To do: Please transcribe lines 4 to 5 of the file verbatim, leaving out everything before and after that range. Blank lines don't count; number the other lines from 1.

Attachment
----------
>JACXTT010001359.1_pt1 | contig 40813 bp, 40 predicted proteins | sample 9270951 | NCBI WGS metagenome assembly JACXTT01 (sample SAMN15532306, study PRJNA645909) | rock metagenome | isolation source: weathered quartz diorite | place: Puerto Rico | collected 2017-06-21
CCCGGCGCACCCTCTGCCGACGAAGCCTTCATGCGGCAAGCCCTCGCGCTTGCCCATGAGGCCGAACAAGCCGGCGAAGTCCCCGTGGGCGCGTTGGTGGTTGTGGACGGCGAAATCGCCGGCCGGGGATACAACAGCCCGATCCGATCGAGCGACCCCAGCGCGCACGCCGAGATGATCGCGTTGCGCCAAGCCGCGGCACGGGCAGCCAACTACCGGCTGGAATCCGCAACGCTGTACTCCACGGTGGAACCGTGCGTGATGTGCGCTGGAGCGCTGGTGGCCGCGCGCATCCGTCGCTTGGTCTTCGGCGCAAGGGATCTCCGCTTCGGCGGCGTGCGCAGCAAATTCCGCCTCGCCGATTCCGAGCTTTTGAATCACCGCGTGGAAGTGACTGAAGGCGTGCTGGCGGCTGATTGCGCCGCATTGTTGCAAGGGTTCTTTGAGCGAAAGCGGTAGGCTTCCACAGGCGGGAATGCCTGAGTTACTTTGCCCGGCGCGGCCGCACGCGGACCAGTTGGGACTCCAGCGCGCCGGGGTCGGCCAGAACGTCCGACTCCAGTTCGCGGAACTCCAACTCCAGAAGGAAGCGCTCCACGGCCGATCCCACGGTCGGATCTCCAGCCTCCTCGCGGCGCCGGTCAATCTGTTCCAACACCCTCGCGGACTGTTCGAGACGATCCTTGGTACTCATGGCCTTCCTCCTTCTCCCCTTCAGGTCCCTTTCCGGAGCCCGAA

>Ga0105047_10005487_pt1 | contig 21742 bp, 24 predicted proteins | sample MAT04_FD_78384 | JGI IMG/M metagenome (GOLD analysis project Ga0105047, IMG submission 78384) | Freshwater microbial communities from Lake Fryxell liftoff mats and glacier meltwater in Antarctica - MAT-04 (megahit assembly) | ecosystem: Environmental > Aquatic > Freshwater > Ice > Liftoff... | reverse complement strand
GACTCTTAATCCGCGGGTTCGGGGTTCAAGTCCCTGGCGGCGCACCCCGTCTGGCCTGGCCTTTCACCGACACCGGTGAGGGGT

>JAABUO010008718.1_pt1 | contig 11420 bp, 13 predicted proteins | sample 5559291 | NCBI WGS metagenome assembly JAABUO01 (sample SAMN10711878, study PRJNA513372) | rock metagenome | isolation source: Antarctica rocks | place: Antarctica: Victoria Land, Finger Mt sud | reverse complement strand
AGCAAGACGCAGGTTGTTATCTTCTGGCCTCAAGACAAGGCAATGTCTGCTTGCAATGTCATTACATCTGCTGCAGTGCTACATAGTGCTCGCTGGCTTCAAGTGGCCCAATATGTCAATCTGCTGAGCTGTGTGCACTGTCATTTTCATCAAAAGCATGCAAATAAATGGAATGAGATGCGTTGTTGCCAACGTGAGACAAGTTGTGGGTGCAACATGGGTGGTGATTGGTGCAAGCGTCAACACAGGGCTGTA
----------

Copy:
GACTCTTAATCCGCGGGTTCGGGGTTCAAGTCCCTGGCGGCGCACCCCGTCTGGCCTGGCCTTTCACCGACACCGGTGAGGGGT

>JAABUO010008718.1_pt1 | contig 11420 bp, 13 predicted proteins | sample 5559291 | NCBI WGS metagenome assembly JAABUO01 (sample SAMN10711878, study PRJNA513372) | rock metagenome | isolation source: Antarctica rocks | place: Antarctica: Victoria Land, Finger Mt sud | reverse complement strand